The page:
South Sudan on Wednesday officially launched the country’s first oil licensing round in the capital Juba.
The Petroleum Ministry has identified new exploration blocks with potential hydrocarbons and has compiled crucial data to provide for interested investors, operators and counterparties.
According to new studies assigned by the ministry, approximately 90% of the country’s oil and gas reserves remain unexplored, heralding unprecedented opportunities for international investors.
“The oil licensing round aims to attract interest from a diverse group of foreign investors to a region that is already home to oil and gas majors from China and Malaysia,” South Sudan Petroleum Minister Puot Kang Chol said during the launching ceremony.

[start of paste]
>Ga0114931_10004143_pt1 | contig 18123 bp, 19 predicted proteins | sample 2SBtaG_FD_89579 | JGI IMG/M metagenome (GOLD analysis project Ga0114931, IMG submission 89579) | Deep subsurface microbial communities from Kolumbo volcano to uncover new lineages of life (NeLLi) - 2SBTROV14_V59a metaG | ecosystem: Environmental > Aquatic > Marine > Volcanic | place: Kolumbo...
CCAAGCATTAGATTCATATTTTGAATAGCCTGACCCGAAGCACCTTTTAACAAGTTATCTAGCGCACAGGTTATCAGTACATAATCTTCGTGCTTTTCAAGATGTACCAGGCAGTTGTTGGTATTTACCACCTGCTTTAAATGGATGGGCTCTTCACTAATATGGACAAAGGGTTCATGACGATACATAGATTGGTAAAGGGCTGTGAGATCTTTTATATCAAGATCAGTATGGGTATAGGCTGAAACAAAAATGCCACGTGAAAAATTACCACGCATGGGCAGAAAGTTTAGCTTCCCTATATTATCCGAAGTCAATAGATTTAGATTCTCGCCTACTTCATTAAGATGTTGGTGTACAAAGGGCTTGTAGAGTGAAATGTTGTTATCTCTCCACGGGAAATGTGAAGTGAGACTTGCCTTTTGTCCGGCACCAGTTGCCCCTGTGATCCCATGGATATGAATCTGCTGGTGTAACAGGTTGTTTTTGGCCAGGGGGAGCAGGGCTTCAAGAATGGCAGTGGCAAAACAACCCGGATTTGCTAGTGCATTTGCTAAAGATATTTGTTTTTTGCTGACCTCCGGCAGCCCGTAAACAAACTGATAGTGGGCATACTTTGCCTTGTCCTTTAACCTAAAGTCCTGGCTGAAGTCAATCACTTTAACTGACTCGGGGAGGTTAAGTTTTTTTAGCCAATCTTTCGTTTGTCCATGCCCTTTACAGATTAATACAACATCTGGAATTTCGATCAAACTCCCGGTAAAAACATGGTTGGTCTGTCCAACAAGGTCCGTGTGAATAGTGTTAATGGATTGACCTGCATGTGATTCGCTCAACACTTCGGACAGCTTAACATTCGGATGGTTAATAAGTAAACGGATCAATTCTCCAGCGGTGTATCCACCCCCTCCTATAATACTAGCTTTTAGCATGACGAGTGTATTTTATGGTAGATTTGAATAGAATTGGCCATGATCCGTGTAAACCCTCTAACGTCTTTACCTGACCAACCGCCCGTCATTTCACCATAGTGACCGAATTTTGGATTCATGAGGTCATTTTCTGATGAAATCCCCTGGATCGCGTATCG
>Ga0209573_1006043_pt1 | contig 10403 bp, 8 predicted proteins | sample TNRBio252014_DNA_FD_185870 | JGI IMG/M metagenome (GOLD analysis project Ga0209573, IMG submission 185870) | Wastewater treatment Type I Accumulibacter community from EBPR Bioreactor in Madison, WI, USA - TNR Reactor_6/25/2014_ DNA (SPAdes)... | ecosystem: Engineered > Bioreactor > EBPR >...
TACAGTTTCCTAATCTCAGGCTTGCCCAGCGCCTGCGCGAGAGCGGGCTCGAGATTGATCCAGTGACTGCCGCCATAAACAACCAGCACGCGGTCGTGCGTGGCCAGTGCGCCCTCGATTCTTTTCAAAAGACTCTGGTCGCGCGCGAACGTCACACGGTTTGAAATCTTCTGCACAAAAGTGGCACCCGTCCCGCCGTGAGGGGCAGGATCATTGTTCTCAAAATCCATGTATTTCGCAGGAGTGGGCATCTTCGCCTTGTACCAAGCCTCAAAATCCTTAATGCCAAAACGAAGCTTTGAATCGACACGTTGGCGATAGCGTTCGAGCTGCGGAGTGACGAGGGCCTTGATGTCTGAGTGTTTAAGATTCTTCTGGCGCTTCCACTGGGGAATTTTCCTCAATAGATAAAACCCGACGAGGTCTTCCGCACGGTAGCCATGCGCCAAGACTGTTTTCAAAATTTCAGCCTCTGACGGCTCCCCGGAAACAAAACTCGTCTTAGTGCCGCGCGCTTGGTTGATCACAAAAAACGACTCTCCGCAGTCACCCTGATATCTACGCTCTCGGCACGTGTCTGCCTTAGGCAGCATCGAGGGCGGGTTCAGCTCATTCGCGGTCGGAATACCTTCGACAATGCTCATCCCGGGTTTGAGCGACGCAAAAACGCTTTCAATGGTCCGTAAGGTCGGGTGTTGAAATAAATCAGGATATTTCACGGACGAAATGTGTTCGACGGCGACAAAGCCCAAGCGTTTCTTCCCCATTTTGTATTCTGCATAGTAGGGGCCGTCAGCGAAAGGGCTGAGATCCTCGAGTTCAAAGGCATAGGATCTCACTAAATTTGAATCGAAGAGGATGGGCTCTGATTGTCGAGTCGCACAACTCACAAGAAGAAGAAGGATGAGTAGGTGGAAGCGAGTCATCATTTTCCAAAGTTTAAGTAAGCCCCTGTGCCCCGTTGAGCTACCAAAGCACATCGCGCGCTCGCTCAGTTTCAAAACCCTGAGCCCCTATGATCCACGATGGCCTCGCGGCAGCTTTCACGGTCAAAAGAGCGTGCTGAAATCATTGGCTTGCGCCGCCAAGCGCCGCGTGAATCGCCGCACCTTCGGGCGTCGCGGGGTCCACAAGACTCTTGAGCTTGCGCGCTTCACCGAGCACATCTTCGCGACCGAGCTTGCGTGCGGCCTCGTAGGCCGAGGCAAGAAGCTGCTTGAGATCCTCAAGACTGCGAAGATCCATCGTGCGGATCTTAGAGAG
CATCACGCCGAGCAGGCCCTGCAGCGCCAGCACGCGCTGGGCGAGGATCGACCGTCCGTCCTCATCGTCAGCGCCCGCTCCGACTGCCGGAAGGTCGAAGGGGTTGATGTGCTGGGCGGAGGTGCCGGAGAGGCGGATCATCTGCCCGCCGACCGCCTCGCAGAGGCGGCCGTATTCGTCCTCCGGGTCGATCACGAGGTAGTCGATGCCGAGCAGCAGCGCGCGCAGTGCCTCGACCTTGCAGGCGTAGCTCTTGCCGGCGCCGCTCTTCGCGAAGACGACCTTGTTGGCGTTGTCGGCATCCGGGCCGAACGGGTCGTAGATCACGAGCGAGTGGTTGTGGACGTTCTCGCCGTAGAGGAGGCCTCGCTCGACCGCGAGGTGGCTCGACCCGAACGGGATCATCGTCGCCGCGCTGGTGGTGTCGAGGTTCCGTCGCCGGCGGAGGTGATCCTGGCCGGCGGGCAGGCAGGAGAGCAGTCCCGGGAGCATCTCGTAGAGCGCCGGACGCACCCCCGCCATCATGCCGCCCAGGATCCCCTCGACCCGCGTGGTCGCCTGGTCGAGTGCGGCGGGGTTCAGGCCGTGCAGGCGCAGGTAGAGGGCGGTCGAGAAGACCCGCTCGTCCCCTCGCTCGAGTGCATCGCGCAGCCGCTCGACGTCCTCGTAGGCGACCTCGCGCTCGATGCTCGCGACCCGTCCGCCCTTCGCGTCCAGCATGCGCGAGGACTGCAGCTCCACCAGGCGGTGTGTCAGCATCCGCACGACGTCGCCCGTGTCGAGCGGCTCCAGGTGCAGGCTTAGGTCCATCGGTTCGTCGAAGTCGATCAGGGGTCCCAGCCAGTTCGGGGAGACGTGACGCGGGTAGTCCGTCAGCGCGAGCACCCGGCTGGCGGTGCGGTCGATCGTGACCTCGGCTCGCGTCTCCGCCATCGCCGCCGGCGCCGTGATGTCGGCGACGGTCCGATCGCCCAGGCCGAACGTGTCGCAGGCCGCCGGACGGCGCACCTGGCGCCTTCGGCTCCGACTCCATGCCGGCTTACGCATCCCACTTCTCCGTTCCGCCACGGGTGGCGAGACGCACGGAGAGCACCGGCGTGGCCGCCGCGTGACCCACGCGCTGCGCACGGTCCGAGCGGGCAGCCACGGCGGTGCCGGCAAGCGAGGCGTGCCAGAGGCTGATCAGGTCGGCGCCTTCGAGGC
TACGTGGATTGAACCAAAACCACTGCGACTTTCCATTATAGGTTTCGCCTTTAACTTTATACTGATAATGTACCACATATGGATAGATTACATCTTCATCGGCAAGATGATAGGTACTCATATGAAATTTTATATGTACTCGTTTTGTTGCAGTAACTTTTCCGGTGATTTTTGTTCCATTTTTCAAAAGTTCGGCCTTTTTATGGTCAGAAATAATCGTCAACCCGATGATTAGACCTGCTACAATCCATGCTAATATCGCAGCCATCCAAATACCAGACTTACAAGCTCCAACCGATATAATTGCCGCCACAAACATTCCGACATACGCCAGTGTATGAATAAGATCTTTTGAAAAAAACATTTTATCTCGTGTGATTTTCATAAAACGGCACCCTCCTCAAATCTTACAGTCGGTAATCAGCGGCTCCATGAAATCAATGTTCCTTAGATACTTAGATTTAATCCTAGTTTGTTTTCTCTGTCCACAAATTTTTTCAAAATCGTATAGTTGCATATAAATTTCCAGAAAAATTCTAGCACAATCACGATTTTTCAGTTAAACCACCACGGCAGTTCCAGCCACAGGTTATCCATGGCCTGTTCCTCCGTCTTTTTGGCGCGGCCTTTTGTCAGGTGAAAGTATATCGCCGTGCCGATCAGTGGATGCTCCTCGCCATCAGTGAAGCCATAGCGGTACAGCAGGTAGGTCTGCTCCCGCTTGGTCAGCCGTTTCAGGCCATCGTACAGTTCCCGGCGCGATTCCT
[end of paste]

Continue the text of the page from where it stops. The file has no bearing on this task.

“The country is hoping to welcome back experienced partners and operators following significant progress in returning to peace and stability,” he added.
The licensed blocks range between 4,000 and 25,000 square kilometers (1,544-9,650 square miles), with most comprising between 15,000 and 20,000 square kms (5,800-7,700 square mi), according to the minister.
He said that with the new data, analysis and government mechanisms, the ministry seeks to attract high-quality investors and partners.
After years of instability and conflict, lasting peace is finally gaining a foothold in the country following the establishment of the Transitional Government of National Unity (TGNU) in February 2020, and the follow-up agreement over governance of the country’s states.
South Sudan is now firmly back on a positive developmental path and is expected to continue as Africa’s one of the fastest-growing countries in the foreseeable future.
By Benjamin Takpiny in Juba, South Sudan